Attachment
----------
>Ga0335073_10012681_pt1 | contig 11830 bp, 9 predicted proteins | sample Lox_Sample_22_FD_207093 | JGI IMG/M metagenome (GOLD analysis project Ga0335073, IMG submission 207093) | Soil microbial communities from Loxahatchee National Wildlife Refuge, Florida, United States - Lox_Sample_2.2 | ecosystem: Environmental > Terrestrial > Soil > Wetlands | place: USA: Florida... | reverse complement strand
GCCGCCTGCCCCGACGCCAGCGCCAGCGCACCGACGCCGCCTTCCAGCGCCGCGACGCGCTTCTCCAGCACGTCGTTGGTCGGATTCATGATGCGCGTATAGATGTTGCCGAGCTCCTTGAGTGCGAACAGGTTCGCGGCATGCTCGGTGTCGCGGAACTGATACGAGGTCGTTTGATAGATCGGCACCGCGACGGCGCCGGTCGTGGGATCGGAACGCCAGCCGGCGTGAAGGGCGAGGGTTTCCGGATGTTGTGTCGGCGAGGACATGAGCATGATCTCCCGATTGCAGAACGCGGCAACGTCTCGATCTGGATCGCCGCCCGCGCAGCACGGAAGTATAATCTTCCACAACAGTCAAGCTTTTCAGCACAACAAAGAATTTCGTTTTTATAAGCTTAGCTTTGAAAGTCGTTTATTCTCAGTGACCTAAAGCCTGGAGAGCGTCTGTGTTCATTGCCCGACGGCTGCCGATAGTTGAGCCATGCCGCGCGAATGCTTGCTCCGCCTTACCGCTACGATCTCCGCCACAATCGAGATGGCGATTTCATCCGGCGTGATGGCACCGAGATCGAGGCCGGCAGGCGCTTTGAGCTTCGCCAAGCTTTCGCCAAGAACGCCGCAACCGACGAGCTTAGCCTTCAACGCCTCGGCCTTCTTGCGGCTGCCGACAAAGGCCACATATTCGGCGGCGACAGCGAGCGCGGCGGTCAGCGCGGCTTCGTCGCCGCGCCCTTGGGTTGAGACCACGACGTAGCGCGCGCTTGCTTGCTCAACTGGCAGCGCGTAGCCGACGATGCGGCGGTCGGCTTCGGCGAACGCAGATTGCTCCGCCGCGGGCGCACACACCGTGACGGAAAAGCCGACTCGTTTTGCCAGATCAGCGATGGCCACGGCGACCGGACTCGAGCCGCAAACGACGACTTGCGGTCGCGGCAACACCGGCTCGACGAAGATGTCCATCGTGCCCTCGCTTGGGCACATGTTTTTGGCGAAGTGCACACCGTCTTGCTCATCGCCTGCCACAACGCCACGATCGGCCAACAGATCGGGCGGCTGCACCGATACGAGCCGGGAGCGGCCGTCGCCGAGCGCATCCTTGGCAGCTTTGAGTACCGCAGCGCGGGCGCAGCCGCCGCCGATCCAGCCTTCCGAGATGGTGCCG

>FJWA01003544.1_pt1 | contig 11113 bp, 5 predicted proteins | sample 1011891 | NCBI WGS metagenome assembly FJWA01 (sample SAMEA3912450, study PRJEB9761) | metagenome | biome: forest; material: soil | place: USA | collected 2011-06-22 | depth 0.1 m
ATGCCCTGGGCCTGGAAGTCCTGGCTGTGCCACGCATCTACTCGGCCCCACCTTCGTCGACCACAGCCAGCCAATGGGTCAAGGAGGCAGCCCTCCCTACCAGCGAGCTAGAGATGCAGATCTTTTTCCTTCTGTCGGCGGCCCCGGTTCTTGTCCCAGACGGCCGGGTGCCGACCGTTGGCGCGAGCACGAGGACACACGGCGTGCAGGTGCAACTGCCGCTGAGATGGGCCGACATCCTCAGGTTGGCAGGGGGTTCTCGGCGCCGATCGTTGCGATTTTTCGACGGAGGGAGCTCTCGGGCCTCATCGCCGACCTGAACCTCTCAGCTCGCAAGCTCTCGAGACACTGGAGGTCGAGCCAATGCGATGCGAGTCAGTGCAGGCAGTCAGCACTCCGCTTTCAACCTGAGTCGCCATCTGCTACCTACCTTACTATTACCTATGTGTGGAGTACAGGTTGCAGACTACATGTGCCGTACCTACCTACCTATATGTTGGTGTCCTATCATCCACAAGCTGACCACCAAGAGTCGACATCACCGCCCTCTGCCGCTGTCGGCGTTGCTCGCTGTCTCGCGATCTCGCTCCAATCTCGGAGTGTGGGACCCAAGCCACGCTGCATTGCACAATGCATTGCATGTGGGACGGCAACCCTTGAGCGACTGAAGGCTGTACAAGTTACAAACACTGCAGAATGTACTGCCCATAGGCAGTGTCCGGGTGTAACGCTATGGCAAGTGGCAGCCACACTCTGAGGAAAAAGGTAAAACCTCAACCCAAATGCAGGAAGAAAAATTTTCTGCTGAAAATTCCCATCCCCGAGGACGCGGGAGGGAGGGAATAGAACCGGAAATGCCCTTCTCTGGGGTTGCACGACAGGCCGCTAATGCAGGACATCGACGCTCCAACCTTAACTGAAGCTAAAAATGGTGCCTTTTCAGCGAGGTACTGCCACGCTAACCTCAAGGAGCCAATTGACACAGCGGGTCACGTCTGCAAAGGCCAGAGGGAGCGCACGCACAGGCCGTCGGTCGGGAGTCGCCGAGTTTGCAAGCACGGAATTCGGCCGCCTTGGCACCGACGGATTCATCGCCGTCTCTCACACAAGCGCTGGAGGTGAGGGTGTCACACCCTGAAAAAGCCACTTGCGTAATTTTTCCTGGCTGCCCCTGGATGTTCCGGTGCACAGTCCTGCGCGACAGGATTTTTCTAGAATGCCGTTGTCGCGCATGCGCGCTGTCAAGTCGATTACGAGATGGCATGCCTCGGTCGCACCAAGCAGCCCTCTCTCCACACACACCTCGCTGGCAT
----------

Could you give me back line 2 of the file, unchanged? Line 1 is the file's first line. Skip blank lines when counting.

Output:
GCCGCCTGCCCCGACGCCAGCGCCAGCGCACCGACGCCGCCTTCCAGCGCCGCGACGCGCTTCTCCAGCACGTCGTTGGTCGGATTCATGATGCGCGTATAGATGTTGCCGAGCTCCTTGAGTGCGAACAGGTTCGCGGCATGCTCGGTGTCGCGGAACTGATACGAGGTCGTTTGATAGATCGGCACCGCGACGGCGCCGGTCGTGGGATCGGAACGCCAGCCGGCGTGAAGGGCGAGGGTTTCCGGATGTTGTGTCGGCGAGGACATGAGCATGATCTCCCGATTGCAGAACGCGGCAACGTCTCGATCTGGATCGCCGCCCGCGCAGCACGGAAGTATAATCTTCCACAACAGTCAAGCTTTTCAGCACAACAAAGAATTTCGTTTTTATAAGCTTAGCTTTGAAAGTCGTTTATTCTCAGTGACCTAAAGCCTGGAGAGCGTCTGTGTTCATTGCCCGACGGCTGCCGATAGTTGAGCCATGCCGCGCGAATGCTTGCTCCGCCTTACCGCTACGATCTCCGCCACAATCGAGATGGCGATTTCATCCGGCGTGATGGCACCGAGATCGAGGCCGGCAGGCGCTTTGAGCTTCGCCAAGCTTTCGCCAAGAACGCCGCAACCGACGAGCTTAGCCTTCAACGCCTCGGCCTTCTTGCGGCTGCCGACAAAGGCCACATATTCGGCGGCGACAGCGAGCGCGGCGGTCAGCGCGGCTTCGTCGCCGCGCCCTTGGGTTGAGACCACGACGTAGCGCGCGCTTGCTTGCTCAACTGGCAGCGCGTAGCCGACGATGCGGCGGTCGGCTTCGGCGAACGCAGATTGCTCCGCCGCGGGCGCACACACCGTGACGGAAAAGCCGACTCGTTTTGCCAGATCAGCGATGGCCACGGCGACCGGACTCGAGCCGCAAACGACGACTTGCGGTCGCGGCAACACCGGCTCGACGAAGATGTCCATCGTGCCCTCGCTTGGGCACATGTTTTTGGCGAAGTGCACACCGTCTTGCTCATCGCCTGCCACAACGCCACGATCGGCCAACAGATCGGGCGGCTGCACCGATACGAGCCGGGAGCGGCCGTCGCCGAGCGCATCCTTGGCAGCTTTGAGTACCGCAGCGCGGGCGCAGCCGCCGCCGATCCAGCCTTCCGAGATGGTGCCG